# Computing dot products of linear combinations of unit vectors.

For any unit vectors $$v$$ and $$w$$, find the dot products (actual numbers) of:

a) $$v$$ and $$-v$$
b) $$v+w$$ and $$v-w$$
c) $$v-2w$$ and $$v+2w$$

I have worked part a :
a) $$(v) \cdot (-v) = \cos (180) = -1$$

Not getting any ideas on how to work part b and c... Any help ?

• It is given that they are unit vectors, no specific values are mentioned though Commented Oct 9, 2014 at 18:38

Dot product abide by distributive and commutative law. Feel free to distribute and commute.

b) $$(v+w).(v-w) = v.v + v.(-w) + w.v + w.(-w) = 1 - v.w + v.w -1 = 0$$ c) $$(v-2w).(v+2w) = -3 \; \; \; (similarly)$$

Use the fact that dot products distribute over addition and dot products are commutative and scalars can be pulled out from either vector. For any scalar $c$, we have that: \begin{align*} (\vec v + c \vec w) \cdot (\vec v - c \vec w) &= \vec v \cdot \vec v - c(\vec v \cdot \vec w) + c(\vec v \cdot \vec w) - c^2(\vec w \cdot \vec w) \\ &= |\vec v|^2 - c^2|\vec w|^2 \\ \end{align*}

• really nice, so b and c evaluate to $1-c^2$ thank you so much :) one stone two birds ! xD Commented Oct 9, 2014 at 18:41

How about using the linearity of dot product? For the first component, we have $(a+b,c)=(a,c)+(b,c)$. Similarly for the second component.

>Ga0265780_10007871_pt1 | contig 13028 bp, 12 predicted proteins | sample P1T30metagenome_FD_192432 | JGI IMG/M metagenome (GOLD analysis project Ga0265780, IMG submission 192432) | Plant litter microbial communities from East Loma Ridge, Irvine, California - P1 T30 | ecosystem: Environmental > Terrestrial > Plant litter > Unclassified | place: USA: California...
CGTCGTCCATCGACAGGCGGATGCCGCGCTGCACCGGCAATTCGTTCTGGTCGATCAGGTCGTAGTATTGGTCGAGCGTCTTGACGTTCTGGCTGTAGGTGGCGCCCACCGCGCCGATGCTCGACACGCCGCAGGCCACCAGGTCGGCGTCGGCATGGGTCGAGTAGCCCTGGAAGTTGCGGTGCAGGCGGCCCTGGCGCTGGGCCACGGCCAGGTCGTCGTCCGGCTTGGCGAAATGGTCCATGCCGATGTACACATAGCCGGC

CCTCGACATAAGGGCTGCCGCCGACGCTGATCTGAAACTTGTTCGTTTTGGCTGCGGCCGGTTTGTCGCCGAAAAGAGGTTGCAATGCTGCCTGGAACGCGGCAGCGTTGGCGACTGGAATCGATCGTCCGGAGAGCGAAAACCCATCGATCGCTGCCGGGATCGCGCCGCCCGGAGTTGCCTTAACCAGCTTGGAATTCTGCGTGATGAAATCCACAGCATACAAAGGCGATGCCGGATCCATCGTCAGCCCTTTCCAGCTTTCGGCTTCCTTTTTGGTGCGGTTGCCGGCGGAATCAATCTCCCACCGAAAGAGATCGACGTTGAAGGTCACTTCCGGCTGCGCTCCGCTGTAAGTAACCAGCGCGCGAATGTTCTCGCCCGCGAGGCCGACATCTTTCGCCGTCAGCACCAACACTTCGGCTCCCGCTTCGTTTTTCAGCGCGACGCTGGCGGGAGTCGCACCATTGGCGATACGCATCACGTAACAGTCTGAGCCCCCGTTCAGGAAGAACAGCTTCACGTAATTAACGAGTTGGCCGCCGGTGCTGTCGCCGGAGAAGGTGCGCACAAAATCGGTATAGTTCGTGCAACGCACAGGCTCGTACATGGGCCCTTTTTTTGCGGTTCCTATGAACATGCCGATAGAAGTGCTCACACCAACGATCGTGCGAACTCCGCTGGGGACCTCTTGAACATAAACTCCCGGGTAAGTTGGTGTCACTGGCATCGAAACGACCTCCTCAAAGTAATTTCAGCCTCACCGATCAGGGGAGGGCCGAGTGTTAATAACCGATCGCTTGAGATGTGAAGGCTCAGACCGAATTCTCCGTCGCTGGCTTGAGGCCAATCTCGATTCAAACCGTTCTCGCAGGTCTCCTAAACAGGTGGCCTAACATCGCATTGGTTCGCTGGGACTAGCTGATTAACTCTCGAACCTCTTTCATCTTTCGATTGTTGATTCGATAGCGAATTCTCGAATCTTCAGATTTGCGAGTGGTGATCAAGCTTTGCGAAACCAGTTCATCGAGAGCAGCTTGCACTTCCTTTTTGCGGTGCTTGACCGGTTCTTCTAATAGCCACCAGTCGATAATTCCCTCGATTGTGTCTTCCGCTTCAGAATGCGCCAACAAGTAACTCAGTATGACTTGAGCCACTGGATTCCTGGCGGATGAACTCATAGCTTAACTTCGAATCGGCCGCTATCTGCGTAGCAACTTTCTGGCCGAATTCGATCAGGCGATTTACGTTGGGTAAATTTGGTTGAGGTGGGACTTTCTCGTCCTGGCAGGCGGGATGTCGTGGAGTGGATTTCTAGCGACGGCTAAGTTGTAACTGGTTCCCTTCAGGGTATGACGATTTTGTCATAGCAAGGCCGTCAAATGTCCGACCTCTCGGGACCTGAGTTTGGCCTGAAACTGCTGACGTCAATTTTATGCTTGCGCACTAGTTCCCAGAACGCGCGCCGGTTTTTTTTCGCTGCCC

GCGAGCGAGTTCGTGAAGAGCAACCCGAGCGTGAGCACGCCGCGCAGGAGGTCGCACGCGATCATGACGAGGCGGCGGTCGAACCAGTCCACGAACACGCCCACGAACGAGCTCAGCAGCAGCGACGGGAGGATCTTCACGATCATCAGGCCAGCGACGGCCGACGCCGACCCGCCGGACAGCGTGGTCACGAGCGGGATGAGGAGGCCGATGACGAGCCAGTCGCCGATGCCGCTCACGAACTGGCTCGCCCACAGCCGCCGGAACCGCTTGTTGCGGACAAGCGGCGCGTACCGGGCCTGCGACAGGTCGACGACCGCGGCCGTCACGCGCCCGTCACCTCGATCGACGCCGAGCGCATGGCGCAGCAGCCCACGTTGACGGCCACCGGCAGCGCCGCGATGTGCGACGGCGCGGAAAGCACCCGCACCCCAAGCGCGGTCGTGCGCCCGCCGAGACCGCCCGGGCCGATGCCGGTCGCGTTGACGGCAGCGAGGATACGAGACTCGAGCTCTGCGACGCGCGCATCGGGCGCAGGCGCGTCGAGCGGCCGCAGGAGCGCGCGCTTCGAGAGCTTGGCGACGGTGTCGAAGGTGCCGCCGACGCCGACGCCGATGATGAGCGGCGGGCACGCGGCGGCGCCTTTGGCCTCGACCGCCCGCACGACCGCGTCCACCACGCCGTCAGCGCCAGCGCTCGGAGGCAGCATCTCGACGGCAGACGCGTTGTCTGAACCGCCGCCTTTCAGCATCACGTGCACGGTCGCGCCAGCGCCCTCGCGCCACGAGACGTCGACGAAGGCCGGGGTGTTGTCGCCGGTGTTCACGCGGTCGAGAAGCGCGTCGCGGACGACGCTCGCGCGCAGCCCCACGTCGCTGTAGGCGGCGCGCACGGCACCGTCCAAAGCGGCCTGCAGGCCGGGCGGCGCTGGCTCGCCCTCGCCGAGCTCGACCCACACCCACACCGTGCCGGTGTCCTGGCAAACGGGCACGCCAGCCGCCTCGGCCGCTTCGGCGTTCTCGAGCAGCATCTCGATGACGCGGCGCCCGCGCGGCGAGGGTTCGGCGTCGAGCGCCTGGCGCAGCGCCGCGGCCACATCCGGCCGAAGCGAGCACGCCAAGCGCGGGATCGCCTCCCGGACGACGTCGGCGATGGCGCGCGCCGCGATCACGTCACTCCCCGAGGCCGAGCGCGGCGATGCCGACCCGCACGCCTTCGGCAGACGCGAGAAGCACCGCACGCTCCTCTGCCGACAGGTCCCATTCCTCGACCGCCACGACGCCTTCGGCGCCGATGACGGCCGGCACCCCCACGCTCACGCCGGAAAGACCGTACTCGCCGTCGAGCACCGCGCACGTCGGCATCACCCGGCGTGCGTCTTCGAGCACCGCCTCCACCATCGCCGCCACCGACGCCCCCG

• could you please kindly elaborate a bit more Commented Oct 9, 2014 at 18:35
• thank you :) should it be okay to expand it using FOIL ? Commented Oct 9, 2014 at 18:39

Since the distributive and commutative properties apply to dot products (as said in other answers), the difference of two squares identity holds for dot product.

b)

$$(\mathit{v}+\mathit{w}) \cdot (\mathit{v}-\mathit{w}) = \mathit{v} \cdot \mathit{v} - \mathit{w} \cdot \mathit{w}=1-1=0$$

c)

$$(\mathit{v}-2\mathit{w}) \cdot (\mathit{v}+2\mathit{w}) = \mathit{v} \cdot \mathit{v} - 2\mathit{w} \cdot 2\mathit{w} = \mathit{v} \cdot \mathit{v} - 4(\mathit{w} \cdot \mathit{w})=1-4=-3$$

For clarity, $$\mathit{v} \cdot \mathit{v} = 1$$ because $$\mathit{v}$$ is a unit vector (same for $$\mathit{w}$$) and $$(c_1\mathit{v}) \cdot (c_2\mathit{w}) = c_1c_2(\mathit{v} \cdot \mathit{w})$$ because scalar multiplication applies to dot product.